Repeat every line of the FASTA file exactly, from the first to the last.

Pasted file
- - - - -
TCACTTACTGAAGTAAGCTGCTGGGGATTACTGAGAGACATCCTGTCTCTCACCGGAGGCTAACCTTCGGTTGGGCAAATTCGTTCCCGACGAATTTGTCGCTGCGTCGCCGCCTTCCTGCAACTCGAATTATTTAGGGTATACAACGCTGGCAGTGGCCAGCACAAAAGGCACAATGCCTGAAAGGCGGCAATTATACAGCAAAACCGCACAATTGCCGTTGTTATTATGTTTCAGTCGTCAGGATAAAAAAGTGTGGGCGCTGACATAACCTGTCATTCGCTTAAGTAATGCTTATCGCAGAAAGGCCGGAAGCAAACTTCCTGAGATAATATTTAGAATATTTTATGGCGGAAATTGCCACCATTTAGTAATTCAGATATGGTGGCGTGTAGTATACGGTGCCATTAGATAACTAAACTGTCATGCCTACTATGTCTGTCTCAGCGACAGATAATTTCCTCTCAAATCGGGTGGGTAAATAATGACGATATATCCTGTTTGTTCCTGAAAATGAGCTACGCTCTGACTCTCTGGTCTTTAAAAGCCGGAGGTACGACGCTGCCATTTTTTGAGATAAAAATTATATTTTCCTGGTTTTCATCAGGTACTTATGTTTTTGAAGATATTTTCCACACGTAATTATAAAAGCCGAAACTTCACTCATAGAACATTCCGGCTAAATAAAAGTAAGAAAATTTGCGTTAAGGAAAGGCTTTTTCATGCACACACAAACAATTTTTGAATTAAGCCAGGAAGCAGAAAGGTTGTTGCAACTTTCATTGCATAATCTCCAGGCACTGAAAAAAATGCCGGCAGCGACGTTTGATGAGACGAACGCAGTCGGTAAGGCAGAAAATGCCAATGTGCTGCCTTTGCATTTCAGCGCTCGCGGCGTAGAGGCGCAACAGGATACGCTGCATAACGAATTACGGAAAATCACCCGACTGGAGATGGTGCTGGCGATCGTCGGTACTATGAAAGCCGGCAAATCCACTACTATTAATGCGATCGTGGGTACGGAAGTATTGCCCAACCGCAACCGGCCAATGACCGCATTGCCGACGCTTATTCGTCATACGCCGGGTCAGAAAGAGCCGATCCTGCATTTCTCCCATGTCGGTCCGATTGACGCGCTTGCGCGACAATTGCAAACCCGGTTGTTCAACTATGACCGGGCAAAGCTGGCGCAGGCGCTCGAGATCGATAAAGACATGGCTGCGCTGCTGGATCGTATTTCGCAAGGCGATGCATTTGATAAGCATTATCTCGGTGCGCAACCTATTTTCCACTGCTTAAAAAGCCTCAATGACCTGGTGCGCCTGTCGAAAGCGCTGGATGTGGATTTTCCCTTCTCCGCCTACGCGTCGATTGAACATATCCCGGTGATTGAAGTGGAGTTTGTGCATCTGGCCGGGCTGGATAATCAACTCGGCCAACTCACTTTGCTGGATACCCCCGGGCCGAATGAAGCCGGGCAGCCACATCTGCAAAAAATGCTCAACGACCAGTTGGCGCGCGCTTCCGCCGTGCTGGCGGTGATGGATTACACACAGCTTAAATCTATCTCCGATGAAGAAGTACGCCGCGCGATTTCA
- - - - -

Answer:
TCACTTACTGAAGTAAGCTGCTGGGGATTACTGAGAGACATCCTGTCTCTCACCGGAGGCTAACCTTCGGTTGGGCAAATTCGTTCCCGACGAATTTGTCGCTGCGTCGCCGCCTTCCTGCAACTCGAATTATTTAGGGTATACAACGCTGGCAGTGGCCAGCACAAAAGGCACAATGCCTGAAAGGCGGCAATTATACAGCAAAACCGCACAATTGCCGTTGTTATTATGTTTCAGTCGTCAGGATAAAAAAGTGTGGGCGCTGACATAACCTGTCATTCGCTTAAGTAATGCTTATCGCAGAAAGGCCGGAAGCAAACTTCCTGAGATAATATTTAGAATATTTTATGGCGGAAATTGCCACCATTTAGTAATTCAGATATGGTGGCGTGTAGTATACGGTGCCATTAGATAACTAAACTGTCATGCCTACTATGTCTGTCTCAGCGACAGATAATTTCCTCTCAAATCGGGTGGGTAAATAATGACGATATATCCTGTTTGTTCCTGAAAATGAGCTACGCTCTGACTCTCTGGTCTTTAAAAGCCGGAGGTACGACGCTGCCATTTTTTGAGATAAAAATTATATTTTCCTGGTTTTCATCAGGTACTTATGTTTTTGAAGATATTTTCCACACGTAATTATAAAAGCCGAAACTTCACTCATAGAACATTCCGGCTAAATAAAAGTAAGAAAATTTGCGTTAAGGAAAGGCTTTTTCATGCACACACAAACAATTTTTGAATTAAGCCAGGAAGCAGAAAGGTTGTTGCAACTTTCATTGCATAATCTCCAGGCACTGAAAAAAATGCCGGCAGCGACGTTTGATGAGACGAACGCAGTCGGTAAGGCAGAAAATGCCAATGTGCTGCCTTTGCATTTCAGCGCTCGCGGCGTAGAGGCGCAACAGGATACGCTGCATAACGAATTACGGAAAATCACCCGACTGGAGATGGTGCTGGCGATCGTCGGTACTATGAAAGCCGGCAAATCCACTACTATTAATGCGATCGTGGGTACGGAAGTATTGCCCAACCGCAACCGGCCAATGACCGCATTGCCGACGCTTATTCGTCATACGCCGGGTCAGAAAGAGCCGATCCTGCATTTCTCCCATGTCGGTCCGATTGACGCGCTTGCGCGACAATTGCAAACCCGGTTGTTCAACTATGACCGGGCAAAGCTGGCGCAGGCGCTCGAGATCGATAAAGACATGGCTGCGCTGCTGGATCGTATTTCGCAAGGCGATGCATTTGATAAGCATTATCTCGGTGCGCAACCTATTTTCCACTGCTTAAAAAGCCTCAATGACCTGGTGCGCCTGTCGAAAGCGCTGGATGTGGATTTTCCCTTCTCCGCCTACGCGTCGATTGAACATATCCCGGTGATTGAAGTGGAGTTTGTGCATCTGGCCGGGCTGGATAATCAACTCGGCCAACTCACTTTGCTGGATACCCCCGGGCCGAATGAAGCCGGGCAGCCACATCTGCAAAAAATGCTCAACGACCAGTTGGCGCGCGCTTCCGCCGTGCTGGCGGTGATGGATTACACACAGCTTAAATCTATCTCCGATGAAGAAGTACGCCGCGCGATTTCA